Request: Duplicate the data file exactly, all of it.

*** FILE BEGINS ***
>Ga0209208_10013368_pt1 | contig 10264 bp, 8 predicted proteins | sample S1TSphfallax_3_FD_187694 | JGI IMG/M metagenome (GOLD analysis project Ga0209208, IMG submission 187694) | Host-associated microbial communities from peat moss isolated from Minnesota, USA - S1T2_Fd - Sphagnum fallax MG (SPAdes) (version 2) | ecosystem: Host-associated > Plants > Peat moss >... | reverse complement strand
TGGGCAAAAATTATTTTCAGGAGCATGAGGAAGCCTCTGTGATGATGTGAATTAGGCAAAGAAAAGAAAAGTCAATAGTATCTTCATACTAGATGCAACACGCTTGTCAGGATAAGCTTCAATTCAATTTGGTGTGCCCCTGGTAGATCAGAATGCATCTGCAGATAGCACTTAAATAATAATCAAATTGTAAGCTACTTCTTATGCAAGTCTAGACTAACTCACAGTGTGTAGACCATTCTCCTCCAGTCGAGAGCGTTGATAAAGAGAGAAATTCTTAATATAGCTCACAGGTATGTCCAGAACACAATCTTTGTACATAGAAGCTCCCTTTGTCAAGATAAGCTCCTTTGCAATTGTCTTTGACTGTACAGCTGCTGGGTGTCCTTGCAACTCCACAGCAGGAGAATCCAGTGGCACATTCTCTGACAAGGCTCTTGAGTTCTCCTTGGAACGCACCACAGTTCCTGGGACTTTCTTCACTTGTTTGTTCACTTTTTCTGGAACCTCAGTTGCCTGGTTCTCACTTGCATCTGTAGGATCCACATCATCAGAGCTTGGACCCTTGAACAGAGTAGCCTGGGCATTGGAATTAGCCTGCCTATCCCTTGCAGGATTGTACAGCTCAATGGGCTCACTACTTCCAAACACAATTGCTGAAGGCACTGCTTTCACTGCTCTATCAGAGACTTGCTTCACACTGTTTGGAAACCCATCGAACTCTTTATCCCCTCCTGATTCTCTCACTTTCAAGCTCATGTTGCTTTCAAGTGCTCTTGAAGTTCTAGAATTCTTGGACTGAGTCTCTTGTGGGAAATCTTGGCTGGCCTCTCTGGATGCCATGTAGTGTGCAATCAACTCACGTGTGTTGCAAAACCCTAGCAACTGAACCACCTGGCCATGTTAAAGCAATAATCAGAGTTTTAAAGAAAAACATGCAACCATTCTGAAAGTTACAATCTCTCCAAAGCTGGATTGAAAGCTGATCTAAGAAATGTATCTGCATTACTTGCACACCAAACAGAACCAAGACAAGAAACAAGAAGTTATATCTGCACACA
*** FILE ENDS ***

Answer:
>Ga0209208_10013368_pt1 | contig 10264 bp, 8 predicted proteins | sample S1TSphfallax_3_FD_187694 | JGI IMG/M metagenome (GOLD analysis project Ga0209208, IMG submission 187694) | Host-associated microbial communities from peat moss isolated from Minnesota, USA - S1T2_Fd - Sphagnum fallax MG (SPAdes) (version 2) | ecosystem: Host-associated > Plants > Peat moss >... | reverse complement strand
TGGGCAAAAATTATTTTCAGGAGCATGAGGAAGCCTCTGTGATGATGTGAATTAGGCAAAGAAAAGAAAAGTCAATAGTATCTTCATACTAGATGCAACACGCTTGTCAGGATAAGCTTCAATTCAATTTGGTGTGCCCCTGGTAGATCAGAATGCATCTGCAGATAGCACTTAAATAATAATCAAATTGTAAGCTACTTCTTATGCAAGTCTAGACTAACTCACAGTGTGTAGACCATTCTCCTCCAGTCGAGAGCGTTGATAAAGAGAGAAATTCTTAATATAGCTCACAGGTATGTCCAGAACACAATCTTTGTACATAGAAGCTCCCTTTGTCAAGATAAGCTCCTTTGCAATTGTCTTTGACTGTACAGCTGCTGGGTGTCCTTGCAACTCCACAGCAGGAGAATCCAGTGGCACATTCTCTGACAAGGCTCTTGAGTTCTCCTTGGAACGCACCACAGTTCCTGGGACTTTCTTCACTTGTTTGTTCACTTTTTCTGGAACCTCAGTTGCCTGGTTCTCACTTGCATCTGTAGGATCCACATCATCAGAGCTTGGACCCTTGAACAGAGTAGCCTGGGCATTGGAATTAGCCTGCCTATCCCTTGCAGGATTGTACAGCTCAATGGGCTCACTACTTCCAAACACAATTGCTGAAGGCACTGCTTTCACTGCTCTATCAGAGACTTGCTTCACACTGTTTGGAAACCCATCGAACTCTTTATCCCCTCCTGATTCTCTCACTTTCAAGCTCATGTTGCTTTCAAGTGCTCTTGAAGTTCTAGAATTCTTGGACTGAGTCTCTTGTGGGAAATCTTGGCTGGCCTCTCTGGATGCCATGTAGTGTGCAATCAACTCACGTGTGTTGCAAAACCCTAGCAACTGAACCACCTGGCCATGTTAAAGCAATAATCAGAGTTTTAAAGAAAAACATGCAACCATTCTGAAAGTTACAATCTCTCCAAAGCTGGATTGAAAGCTGATCTAAGAAATGTATCTGCATTACTTGCACACCAAACAGAACCAAGACAAGAAACAAGAAGTTATATCTGCACACA